Additional habitat was lost as river water was diverted from delta wetlands, which were also being converted into cropland. Plant and animal populations shifted, with environmental changes favoring species better adapted to drought and salinity. Further strain was placed on the environment by the onset of a more continental climate in the region, induced by the loss of the Aral's moderating influence.

There are secondary sink problems, which include loss of cropland to accumulating salts, and air and water pollution. Excessive irrigation has caused salt accumulation in soil throughout the Aral basin, causing declining harvests. Between 1968 and 1985, sixty percent of the cropland in the Amu Darya delta was affected by salinity.

The shrinking of the sea has exposed almost 30,000 square kilometers of lake bed, which is so filled with salts and chemicals that it is toxic to plants. Millions of tons of such sediments are lifted from the lakebed by winds, damaging plants, crops, and human health. In some areas, airborne salt accumulates at a rate of four tons per hectare per year.

Increasing salinity became intolerable for various kinds of fish beginning in the 1970s, and some species unique to the Aral Sea are now extinct. Others are found elsewhere, and could be reintroduced if the lake were sufficiently restored. Destruction of isolated oases undoubtedly eliminated some unique species. Other species are being driven from the area by habitat loss, but are not in danger of extinction.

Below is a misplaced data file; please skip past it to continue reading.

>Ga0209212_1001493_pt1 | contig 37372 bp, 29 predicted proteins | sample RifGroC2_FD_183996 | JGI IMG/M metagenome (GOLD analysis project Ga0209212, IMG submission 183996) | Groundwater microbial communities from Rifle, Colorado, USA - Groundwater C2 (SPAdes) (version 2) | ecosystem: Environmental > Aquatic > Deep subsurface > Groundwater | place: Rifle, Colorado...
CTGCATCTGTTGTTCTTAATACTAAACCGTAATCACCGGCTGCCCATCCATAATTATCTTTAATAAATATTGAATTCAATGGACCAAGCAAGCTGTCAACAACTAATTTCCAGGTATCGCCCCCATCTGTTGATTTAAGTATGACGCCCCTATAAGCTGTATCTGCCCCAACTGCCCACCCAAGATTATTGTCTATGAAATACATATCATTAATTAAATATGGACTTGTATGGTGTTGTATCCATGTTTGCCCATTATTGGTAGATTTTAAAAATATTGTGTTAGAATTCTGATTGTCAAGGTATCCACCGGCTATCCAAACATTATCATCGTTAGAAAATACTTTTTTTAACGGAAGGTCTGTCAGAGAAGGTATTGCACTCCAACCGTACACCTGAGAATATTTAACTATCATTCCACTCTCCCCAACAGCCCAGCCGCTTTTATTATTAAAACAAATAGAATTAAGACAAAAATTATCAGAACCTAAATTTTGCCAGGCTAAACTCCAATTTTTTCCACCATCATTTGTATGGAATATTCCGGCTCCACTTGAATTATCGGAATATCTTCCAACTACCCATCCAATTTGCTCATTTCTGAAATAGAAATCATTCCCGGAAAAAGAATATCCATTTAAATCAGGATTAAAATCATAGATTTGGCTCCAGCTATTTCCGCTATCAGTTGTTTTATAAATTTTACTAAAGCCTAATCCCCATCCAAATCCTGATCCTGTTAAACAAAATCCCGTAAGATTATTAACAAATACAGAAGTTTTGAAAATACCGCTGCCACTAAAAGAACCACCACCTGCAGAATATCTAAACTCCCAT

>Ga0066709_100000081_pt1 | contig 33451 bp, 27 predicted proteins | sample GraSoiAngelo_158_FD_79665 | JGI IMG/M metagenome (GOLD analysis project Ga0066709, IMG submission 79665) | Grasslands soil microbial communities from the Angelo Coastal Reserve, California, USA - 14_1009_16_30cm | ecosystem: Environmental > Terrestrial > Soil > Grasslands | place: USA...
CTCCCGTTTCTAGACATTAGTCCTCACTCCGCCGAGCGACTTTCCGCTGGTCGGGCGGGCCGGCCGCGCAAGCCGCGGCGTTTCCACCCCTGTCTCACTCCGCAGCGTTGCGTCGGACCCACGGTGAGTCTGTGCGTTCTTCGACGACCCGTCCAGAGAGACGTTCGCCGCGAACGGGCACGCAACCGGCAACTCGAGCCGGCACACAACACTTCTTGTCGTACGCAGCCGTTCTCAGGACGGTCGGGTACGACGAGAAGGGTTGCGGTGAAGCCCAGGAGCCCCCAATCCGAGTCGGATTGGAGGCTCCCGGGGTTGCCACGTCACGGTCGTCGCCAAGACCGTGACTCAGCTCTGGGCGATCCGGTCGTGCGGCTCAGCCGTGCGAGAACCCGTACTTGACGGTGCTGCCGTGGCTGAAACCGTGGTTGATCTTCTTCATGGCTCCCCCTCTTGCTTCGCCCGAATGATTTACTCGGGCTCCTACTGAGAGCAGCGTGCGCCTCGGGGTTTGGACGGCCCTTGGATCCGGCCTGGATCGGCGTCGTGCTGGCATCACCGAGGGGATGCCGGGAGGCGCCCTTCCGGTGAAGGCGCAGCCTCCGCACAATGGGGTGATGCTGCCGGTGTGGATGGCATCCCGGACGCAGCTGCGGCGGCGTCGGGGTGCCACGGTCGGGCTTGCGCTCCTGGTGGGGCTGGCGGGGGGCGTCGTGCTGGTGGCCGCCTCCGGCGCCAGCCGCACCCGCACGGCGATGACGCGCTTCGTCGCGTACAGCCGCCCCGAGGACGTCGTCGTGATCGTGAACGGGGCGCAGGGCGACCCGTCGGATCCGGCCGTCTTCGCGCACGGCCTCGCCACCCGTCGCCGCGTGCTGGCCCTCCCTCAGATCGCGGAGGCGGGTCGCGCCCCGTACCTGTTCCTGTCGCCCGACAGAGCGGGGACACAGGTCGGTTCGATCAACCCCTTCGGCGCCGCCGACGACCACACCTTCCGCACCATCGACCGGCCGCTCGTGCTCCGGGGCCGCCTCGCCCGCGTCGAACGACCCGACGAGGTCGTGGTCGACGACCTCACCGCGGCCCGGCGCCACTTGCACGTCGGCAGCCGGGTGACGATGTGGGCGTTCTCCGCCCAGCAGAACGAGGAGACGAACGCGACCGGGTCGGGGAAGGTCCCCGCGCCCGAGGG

Humans are suffering health impacts, from pesticide- contaminated and saline water, and from windblown sediments containing salts and chemicals. Anaemia and infant mortality are reported to have risen. There are heightened rates of throat cancer, as well as respiratory and eye diseases. Deteriorating conditions have also been tied to increases in leukemia and liver and kidney diseases.

13. Level of Strategic Interest: Region

14. Outcome of Dispute: No Resolution

V. Related Information and Sources

15. Related ICE Cases

ICE Cases


16. Relevant Websites and Literature

Economist, 15 October 1994. "No More Caviar," 38, 43.

Ellis, William S.  "A Soviet Sea Lies Dying."  National

     Geographic 177 (February 1990): 72-93.

Gleason, Gregory.  "Uzbekistan: From Statehood to Nationhood?"

     In Nations and Politics in the Soviet Successor States,

     ed. Ian Bremmer and Ray Taras, 331-360.  Cambridge:

     Cambridge University Press, 1993.  

Kuznetsov, N. T.  "Geographical and Ecological Aspects of 

     Aral Sea Hydrological Functions."  Post-Soviet Geography

     33 (May 1992): 324-331.

Micklin, Philip P.  "The Aral Crisis: Introduction to the Special

     Issue."  Post-Soviet Geography 33 (May 1992): 269-282. 

Nature, 20 January 1994. "Asian Republics Agree on Joint 

     Rescue Plan to Save the Aral Sea," 206.

New Scientist, 22 January 1994. "Neighbors Sign Deal to Save

     Aral Sea," 10.

Smith, David R.  "Change and Variability in Climate and Ecosystem

     Decline in Aral Sea Basin Deltas."  Post-Soviet Geography

     35 (March 1994): 142-165.

December, 2000